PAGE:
On one side of the spectrum, non-heat treated material is ideal for low-strength mold applications. Cast products typically display lower strength and provide excellent dimensional stability. Also, cast alloys provide excellent machinability and minimal residual stress. Though not engineered for high strength, cast material is suitable for some low-pressure injection molds and straight injection molds requiring less than a few thousand shots.
On the other side of the spectrum is the high strength, heat-treated wrought aluminum alloys. These alloys are technologically advanced alloys with enhancements in heat treating, aging practice or a combination of both. These products exhibit high strength (relative to cast product), excellent machining and polishing characteristics, as well as dimensional through-thickness consistency. These aluminum alloys are suitable to mold nearly 75 percent of all unfilled resins—including PP, HDPE, Nylon, PET, ABS and PE. Molds manufactured using high strength aluminum have been known to successfully run millions of shots. Obviously, proper tool design, setup, running and maintenance of the mold must be adhered to.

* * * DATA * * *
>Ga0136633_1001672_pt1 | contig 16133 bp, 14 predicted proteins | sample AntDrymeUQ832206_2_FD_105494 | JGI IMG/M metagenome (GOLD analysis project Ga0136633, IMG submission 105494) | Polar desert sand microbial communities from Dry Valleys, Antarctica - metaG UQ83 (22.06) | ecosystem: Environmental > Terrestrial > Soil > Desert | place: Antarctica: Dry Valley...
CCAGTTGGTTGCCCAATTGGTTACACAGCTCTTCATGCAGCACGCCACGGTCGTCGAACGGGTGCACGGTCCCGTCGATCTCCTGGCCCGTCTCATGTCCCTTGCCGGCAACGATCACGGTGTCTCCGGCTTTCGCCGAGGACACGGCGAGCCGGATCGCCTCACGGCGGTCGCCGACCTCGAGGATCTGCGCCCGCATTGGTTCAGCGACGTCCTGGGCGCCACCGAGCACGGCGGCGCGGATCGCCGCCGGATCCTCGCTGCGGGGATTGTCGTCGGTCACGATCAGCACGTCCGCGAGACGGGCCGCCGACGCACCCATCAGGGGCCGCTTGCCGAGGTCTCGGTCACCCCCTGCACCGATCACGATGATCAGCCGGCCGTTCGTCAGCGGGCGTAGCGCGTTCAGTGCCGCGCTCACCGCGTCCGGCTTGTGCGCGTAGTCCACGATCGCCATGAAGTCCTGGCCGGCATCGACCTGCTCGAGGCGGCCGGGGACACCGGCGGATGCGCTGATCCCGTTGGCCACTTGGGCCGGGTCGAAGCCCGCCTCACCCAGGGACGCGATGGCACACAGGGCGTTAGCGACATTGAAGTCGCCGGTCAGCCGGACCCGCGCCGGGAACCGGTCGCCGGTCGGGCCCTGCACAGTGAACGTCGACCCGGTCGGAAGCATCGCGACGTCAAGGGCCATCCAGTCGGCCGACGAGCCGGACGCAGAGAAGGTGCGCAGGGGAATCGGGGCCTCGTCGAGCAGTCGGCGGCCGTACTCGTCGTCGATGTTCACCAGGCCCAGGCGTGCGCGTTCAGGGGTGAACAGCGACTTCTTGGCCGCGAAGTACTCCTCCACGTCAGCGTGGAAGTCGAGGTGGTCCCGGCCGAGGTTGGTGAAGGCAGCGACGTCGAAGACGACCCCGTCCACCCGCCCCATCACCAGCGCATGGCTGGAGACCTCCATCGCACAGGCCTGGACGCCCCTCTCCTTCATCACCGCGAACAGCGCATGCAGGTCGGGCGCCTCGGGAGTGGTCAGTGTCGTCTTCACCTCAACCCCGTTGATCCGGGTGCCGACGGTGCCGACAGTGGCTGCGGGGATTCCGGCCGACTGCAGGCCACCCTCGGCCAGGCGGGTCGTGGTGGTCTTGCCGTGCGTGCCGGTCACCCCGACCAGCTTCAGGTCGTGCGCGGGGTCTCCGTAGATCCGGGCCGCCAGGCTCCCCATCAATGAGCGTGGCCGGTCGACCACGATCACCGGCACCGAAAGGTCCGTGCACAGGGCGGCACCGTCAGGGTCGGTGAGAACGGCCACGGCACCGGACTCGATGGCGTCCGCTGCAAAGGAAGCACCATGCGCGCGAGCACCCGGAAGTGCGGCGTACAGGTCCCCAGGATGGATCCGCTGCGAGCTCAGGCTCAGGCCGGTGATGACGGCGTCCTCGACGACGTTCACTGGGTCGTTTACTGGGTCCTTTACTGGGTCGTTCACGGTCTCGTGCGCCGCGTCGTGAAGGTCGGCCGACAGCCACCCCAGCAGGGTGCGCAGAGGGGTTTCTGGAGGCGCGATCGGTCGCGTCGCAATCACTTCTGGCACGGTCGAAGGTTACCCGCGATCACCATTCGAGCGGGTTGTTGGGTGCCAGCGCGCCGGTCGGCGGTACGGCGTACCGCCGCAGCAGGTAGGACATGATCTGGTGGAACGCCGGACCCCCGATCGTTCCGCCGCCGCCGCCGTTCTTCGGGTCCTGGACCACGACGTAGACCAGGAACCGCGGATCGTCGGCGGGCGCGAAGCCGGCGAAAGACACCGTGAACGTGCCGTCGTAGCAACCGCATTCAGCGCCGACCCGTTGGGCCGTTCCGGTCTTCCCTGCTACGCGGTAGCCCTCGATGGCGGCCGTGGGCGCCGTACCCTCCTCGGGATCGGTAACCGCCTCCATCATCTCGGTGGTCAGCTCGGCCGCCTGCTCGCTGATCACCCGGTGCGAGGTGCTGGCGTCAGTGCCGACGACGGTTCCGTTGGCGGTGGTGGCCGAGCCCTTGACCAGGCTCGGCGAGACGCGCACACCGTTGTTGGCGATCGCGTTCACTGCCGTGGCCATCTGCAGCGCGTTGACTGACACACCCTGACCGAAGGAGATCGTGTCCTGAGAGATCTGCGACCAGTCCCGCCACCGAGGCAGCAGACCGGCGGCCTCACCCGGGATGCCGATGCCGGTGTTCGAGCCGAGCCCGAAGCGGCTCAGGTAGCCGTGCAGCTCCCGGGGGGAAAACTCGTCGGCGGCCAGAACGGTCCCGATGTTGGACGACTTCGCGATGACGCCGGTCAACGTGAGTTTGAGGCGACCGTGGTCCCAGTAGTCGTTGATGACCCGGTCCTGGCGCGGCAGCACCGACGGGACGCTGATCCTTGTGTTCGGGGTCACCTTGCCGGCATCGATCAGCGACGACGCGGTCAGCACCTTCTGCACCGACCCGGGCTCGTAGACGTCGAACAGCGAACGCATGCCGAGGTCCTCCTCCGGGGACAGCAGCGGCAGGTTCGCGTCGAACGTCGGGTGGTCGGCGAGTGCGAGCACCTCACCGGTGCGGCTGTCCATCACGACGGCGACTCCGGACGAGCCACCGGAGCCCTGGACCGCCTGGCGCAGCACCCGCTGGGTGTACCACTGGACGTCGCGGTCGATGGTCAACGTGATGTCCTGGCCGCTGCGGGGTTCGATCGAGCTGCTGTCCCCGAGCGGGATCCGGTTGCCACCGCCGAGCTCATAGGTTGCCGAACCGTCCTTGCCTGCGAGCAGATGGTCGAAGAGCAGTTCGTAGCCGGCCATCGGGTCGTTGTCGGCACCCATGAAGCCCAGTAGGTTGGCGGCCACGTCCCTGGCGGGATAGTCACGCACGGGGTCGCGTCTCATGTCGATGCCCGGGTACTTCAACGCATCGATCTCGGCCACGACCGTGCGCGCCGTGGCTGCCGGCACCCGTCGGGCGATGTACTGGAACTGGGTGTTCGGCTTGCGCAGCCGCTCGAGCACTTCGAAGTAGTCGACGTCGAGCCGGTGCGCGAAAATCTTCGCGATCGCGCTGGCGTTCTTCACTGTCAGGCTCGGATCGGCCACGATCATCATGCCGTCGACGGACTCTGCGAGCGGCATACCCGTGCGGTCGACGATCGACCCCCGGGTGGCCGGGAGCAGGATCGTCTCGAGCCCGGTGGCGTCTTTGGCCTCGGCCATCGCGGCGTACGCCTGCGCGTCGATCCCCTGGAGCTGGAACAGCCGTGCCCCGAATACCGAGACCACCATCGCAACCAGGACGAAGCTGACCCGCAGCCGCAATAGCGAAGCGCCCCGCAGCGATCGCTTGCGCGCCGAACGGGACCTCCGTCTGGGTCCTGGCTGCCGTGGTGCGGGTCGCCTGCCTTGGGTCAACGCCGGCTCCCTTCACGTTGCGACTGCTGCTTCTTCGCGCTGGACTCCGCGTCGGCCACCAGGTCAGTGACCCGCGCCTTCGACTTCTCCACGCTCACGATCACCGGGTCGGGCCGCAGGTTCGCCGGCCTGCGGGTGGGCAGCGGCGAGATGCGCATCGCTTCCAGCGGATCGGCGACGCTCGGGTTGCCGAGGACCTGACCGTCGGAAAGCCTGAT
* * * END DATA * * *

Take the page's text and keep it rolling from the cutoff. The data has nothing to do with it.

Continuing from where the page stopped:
In the middle of the spectrum are what can be referred to as common alloys—such as 2024, 6013, 6061, 7050 and 7075. Common alloys are manufactured at facilities in accordance with the Aluminum Association procedures for manufacturing these materials.
Selecting a High Strength Aluminum Alloy for Production Injection Molds
When designing a production alumi-num mold, several factors need to be taken into consideration for a successful mold.
- Is the resin conducive for aluminum?
- What is the geometry of the part to be molded?
- What is the quantity?
- What is the desired cycle time?
- How long does the mold need to last?
It is interesting that these factors are very much the same ones designers look at when considering P20 for molds. High-strength aluminum is required for a productionized aluminum mold. As an example, Aluminum Injection Mold Company (Rochester, NY) prefers a high strength, heat-treated wrought aluminum alloy for its production molds using the shop’s “AIM FRAME” because of its high quality, consistent through-thickness hardness as well as its strength and durability. Aluminum Injection Mold developed the “AIM FRAME”—which incorporates steel support pillars and an all steel U-box with guided ejection—to create a mold that has all of the thermal benefits of aluminum matched with the durability of a steel mold. The use of these steel support pillars avoids any possibility of overclamping the mold and crushing the part line.